NSA given free rein in foreign spying
WASHINGTON — Virtually no foreign government is off-limits for the National Security Agency, which has been authorized to intercept information from individuals “concerning” all but four countries on Earth, according to top-secret documents.
The United States has long had broad no-spying arrangements with those four countries — Britain, Canada, Australia and New Zealand — in a group known collectively with the United States as the Five Eyes. But a classified 2010 legal certification and other documents indicate the NSA has been given a far more elastic authority than previously known, one that allows it to intercept through U.S. companies not just the communications of its overseas targets but any communications about its targets.
The certification — included among a set of documents leaked by former NSA contractor Edward Snowden — lists 193 countries that would be of valid interest for intelligence. The certification permitted the agency to gather intelligence about entities such as the International Monetary Fund, European Union and International Atomic Energy Agency.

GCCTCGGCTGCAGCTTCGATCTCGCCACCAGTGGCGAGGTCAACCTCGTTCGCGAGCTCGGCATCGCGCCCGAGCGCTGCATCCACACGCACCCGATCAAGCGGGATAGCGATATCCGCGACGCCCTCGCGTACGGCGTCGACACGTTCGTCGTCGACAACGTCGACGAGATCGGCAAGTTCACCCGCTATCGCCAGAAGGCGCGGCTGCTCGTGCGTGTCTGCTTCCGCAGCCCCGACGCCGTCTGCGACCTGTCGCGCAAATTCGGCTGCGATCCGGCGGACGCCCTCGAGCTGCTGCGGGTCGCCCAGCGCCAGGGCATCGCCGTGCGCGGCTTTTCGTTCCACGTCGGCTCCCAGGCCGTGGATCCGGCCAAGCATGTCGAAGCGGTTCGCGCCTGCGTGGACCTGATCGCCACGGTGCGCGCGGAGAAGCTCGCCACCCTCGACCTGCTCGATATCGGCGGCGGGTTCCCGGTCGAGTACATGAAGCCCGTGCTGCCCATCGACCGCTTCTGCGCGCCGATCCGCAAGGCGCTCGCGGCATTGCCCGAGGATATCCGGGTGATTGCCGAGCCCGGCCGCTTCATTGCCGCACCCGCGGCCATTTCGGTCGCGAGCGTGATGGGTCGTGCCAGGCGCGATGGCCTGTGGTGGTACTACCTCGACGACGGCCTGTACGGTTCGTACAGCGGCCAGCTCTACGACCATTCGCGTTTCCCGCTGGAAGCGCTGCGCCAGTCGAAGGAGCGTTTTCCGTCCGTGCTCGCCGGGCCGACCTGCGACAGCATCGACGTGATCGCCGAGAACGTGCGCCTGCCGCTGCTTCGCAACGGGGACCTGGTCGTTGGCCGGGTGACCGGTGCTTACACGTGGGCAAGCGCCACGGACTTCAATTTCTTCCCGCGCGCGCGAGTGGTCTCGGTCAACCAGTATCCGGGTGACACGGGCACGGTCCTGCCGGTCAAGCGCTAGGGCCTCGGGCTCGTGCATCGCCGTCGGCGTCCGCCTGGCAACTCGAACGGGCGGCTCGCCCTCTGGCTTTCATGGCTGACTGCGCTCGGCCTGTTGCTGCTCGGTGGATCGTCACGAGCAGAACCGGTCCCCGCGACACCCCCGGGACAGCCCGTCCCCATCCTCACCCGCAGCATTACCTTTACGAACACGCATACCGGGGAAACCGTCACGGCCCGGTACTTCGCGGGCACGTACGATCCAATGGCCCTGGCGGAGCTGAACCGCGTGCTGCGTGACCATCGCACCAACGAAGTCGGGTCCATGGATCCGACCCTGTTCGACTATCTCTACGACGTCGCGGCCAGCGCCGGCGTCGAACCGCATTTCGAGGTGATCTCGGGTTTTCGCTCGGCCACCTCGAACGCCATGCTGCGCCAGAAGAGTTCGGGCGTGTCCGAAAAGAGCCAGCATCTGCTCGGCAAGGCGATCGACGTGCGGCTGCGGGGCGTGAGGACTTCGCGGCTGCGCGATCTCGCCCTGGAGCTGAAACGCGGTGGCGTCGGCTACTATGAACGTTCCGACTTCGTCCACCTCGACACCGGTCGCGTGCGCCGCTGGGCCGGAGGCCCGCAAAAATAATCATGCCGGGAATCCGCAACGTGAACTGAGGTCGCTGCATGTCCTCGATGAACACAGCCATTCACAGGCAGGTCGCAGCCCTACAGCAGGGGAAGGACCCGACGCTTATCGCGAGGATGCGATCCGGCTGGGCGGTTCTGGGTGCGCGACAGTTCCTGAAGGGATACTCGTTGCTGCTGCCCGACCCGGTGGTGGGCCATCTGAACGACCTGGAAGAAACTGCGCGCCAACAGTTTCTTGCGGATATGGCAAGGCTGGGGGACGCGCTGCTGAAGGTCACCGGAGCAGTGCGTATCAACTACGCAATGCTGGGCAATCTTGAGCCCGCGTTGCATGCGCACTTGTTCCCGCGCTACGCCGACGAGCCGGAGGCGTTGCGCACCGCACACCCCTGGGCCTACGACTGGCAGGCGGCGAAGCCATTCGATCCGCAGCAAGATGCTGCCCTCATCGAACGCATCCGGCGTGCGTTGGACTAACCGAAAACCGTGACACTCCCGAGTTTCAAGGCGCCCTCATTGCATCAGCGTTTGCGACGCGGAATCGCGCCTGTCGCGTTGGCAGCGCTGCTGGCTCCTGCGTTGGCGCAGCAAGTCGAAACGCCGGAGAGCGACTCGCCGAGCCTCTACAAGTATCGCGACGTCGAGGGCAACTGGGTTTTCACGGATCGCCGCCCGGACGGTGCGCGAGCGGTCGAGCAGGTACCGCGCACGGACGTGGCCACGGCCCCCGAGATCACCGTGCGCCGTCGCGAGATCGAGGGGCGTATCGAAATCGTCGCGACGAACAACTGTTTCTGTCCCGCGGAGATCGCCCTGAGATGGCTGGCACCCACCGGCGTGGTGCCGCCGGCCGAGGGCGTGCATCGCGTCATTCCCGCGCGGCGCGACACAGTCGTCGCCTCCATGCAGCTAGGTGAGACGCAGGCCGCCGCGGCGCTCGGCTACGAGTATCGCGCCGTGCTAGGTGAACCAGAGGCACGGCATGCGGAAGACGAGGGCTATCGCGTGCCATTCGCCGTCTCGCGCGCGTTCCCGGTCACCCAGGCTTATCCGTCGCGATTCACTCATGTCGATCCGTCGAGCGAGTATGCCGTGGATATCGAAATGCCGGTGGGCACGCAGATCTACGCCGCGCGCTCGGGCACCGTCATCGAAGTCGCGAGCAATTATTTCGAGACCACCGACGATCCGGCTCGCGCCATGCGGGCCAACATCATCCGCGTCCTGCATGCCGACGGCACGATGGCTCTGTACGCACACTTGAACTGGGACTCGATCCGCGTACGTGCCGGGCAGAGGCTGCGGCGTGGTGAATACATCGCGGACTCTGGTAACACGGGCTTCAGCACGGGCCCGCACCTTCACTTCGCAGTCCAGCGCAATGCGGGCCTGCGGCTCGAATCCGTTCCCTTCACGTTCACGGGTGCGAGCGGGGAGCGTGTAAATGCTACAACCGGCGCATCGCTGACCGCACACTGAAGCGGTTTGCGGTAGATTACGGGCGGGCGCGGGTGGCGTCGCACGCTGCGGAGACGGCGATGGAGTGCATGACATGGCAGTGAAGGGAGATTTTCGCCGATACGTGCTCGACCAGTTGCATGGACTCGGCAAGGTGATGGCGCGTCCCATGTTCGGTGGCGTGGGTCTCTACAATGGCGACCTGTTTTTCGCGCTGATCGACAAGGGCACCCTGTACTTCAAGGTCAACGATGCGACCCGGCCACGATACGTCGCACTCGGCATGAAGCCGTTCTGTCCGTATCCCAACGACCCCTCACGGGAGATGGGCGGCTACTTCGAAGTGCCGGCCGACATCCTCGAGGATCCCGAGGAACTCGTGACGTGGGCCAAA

The NSA is not necessarily targeting all the countries or organizations identified in the certification, affidavits and an accompanying exhibit; it has only been given authority to do so. The privacy implications are far-reaching, civil liberties advocates say, because of the wide spectrum of people who might be engaged in communication about foreign governments and entities.
“These documents show the potential scope of the government's surveillance activities and the exceedingly modest role the court plays in overseeing them,” said Jameel Jaffer, deputy legal director of the American Civil Liberties Union, who had the documents described to him.
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